Heir of Fire by Sarah J Maas

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Lost and broken, Celaena Sardothien’s only thought is to avenge the savage death of her dearest friend: as the King of Adarlan’s Assassin, she is bound to serve this tyrant, but he will pay for what he did. Any hope Celaena has of destroying the king lies in answers to be found in Wendlyn. Sacrificing his future, Chaol, the Captain of the King’s Guard, has sent Celaena there to protect her, but her darkest demons lay in that same place. If she can overcome them, she will be Adarlan’s biggest threat – and his own toughest enemy. 

While Celaena learns of her true destiny, and the eyes of Erilea are on Wendlyn, a brutal and beastly force is preparing to take to the skies. Will Celaena find the strength not only to win her own battles, but to fight a war that could pit her loyalties to her own people against those she has grown to love?

I was so excited to read this book. This series has a real addictive quality, and Heir of Fire was no exception to that. Some readers might be jarred by the fact that Calaena spends the book in an entirely new place, with an entirely new cast of characters around her, but Heir of Fire is less about the shippiness and revelations of the king's evil, and more about Calaena herself. She has to come to terms with all that has happened to her and with the past self she has suppressed, and she needs to learn how to access her repressed powers in order to become who she was always meant to be. It's a book of self-discovery for Calaena, and it's empowering in part because of how challenging that self discovery is. Calaena works for every scrap of power and self-confidence she gains, and she faces many set-backs and failures along the way.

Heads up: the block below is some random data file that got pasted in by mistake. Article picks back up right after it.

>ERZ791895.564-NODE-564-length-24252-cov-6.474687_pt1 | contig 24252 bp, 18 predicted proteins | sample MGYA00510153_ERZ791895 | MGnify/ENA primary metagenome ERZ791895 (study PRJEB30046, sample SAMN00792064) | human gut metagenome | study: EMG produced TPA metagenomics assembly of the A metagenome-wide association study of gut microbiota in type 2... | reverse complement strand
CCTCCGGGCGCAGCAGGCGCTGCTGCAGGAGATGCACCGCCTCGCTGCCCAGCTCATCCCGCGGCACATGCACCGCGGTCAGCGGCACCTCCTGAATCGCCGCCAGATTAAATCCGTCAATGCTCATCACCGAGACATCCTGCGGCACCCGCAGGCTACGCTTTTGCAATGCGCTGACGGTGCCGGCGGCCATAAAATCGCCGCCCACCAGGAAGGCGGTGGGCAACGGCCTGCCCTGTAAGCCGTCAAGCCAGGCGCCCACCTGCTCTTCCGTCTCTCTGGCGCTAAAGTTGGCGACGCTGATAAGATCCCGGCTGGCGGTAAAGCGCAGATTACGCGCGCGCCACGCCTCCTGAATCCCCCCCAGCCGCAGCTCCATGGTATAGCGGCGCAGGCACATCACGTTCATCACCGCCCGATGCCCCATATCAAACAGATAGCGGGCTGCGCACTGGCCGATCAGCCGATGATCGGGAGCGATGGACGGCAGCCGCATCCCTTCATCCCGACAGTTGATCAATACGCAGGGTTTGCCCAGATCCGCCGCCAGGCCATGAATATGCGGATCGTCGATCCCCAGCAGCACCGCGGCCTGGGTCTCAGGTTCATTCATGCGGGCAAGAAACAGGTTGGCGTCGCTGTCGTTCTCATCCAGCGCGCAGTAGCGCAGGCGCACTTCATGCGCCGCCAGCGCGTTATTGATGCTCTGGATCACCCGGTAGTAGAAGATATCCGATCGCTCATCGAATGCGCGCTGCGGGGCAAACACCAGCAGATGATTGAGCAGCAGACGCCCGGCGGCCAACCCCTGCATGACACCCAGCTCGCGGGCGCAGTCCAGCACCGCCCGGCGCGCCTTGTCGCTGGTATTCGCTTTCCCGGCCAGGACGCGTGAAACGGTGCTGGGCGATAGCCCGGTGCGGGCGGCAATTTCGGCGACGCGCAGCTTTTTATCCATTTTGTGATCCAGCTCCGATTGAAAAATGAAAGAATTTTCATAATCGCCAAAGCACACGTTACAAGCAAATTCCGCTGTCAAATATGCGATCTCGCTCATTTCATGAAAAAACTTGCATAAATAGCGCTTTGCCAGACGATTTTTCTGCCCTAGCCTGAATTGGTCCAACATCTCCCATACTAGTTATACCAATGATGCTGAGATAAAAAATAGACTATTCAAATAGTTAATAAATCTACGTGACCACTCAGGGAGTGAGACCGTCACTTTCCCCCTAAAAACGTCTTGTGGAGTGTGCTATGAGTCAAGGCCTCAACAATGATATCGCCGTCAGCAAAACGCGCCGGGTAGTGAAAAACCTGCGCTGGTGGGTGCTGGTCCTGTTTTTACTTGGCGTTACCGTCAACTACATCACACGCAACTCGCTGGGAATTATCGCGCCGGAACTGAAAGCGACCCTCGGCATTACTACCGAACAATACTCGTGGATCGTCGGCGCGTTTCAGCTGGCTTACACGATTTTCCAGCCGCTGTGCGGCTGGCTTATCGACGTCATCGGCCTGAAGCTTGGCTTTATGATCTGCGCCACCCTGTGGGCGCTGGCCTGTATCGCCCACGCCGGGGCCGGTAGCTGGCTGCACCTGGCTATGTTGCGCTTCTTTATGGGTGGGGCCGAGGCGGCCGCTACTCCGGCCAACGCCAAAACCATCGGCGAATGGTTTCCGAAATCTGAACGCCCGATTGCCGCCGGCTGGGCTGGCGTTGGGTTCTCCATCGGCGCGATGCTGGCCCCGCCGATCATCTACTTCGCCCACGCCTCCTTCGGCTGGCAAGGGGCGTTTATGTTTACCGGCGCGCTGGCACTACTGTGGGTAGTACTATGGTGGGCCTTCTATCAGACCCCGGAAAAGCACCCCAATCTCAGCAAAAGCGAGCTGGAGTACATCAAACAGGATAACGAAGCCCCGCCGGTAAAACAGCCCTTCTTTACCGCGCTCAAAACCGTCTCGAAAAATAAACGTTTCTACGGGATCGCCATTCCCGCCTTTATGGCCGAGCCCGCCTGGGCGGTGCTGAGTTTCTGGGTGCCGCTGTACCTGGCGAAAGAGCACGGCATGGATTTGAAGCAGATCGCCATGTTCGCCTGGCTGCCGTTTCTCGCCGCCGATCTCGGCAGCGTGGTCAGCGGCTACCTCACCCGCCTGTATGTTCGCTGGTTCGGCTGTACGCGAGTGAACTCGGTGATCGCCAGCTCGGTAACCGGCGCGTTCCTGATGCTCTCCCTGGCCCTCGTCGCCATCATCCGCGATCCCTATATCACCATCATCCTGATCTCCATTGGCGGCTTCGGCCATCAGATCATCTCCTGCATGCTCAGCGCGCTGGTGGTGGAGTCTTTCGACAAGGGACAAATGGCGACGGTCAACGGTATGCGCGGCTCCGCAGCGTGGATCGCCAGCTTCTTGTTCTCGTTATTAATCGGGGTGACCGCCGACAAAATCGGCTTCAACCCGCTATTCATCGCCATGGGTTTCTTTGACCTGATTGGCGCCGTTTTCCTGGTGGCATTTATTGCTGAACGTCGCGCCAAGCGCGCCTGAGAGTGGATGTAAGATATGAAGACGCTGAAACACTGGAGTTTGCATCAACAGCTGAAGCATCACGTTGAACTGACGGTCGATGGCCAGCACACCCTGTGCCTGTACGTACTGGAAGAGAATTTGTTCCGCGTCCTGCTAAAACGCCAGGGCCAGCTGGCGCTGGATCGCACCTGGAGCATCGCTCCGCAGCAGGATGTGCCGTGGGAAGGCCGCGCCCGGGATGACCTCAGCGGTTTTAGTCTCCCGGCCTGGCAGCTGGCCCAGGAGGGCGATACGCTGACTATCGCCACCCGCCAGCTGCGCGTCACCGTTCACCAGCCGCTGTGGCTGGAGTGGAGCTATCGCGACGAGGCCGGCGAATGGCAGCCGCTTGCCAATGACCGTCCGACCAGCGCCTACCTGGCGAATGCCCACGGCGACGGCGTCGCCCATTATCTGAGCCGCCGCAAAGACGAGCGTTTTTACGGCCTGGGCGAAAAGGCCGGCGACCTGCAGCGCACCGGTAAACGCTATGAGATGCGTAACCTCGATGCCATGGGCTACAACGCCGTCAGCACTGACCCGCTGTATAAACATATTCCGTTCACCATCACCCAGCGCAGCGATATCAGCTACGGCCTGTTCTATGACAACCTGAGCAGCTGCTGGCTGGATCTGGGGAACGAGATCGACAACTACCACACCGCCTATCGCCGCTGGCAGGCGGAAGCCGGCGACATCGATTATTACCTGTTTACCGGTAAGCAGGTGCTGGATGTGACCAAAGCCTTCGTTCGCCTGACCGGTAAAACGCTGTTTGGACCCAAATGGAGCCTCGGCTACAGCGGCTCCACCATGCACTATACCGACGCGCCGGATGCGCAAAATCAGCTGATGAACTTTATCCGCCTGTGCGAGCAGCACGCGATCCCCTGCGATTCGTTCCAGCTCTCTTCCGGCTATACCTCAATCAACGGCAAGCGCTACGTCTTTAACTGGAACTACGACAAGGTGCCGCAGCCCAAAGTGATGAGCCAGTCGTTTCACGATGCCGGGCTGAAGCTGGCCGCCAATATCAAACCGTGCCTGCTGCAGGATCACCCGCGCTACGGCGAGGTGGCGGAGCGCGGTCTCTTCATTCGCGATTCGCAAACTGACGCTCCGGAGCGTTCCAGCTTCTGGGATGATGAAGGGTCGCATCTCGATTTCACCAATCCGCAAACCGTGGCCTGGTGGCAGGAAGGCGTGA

Celaena is actually pretty unlikeable in this book, in a really compelling way. She's been pretty much emotionally destroyed by the events of the last book, and the result is a character who's despairing and self-loathing, who lashes out at others, and who is motivated by rage when she's motivated at all. In a first book, this would be unbearable, but here it gives Celaena a lot more depth, and helps to deconstruct the "sexy assassin as badass female character" trope. Celaena has been through a lot of trauma and is pretty much broken as a person, and Heir of Fire digs deep into that and what that means for her future.

Of course, it sometimes also means that readers might want to shake Celaena, or hate the way she approaches her responsibilities and interacts with others, but she feels incredibly emotionally real throughout the book. Her thoughts and actions aren't always good, but they're believable, and the emotional history provided by the series means that they're incredibly compelling as well.

Not to say that this is a really serious book. It's YA fantasy adventure, and it has all the popcorn-munching pacing that readers might expect from this series. We've got the epic showdowns, the requisite moments of self-affirming awesome, the introduction of a new hot guy, plus shapeshifting, monstrous flying beasts, and as much magic and intrigue as you could want. It's a great deal of fun, but its main focus is Calaena and her much-needed emotional journey, and that means that the book has a lot of weight as well.

A great third instalment. Just be sure to refresh your memory of book two before you pick this one up, or you'll be as lost as I was when I began!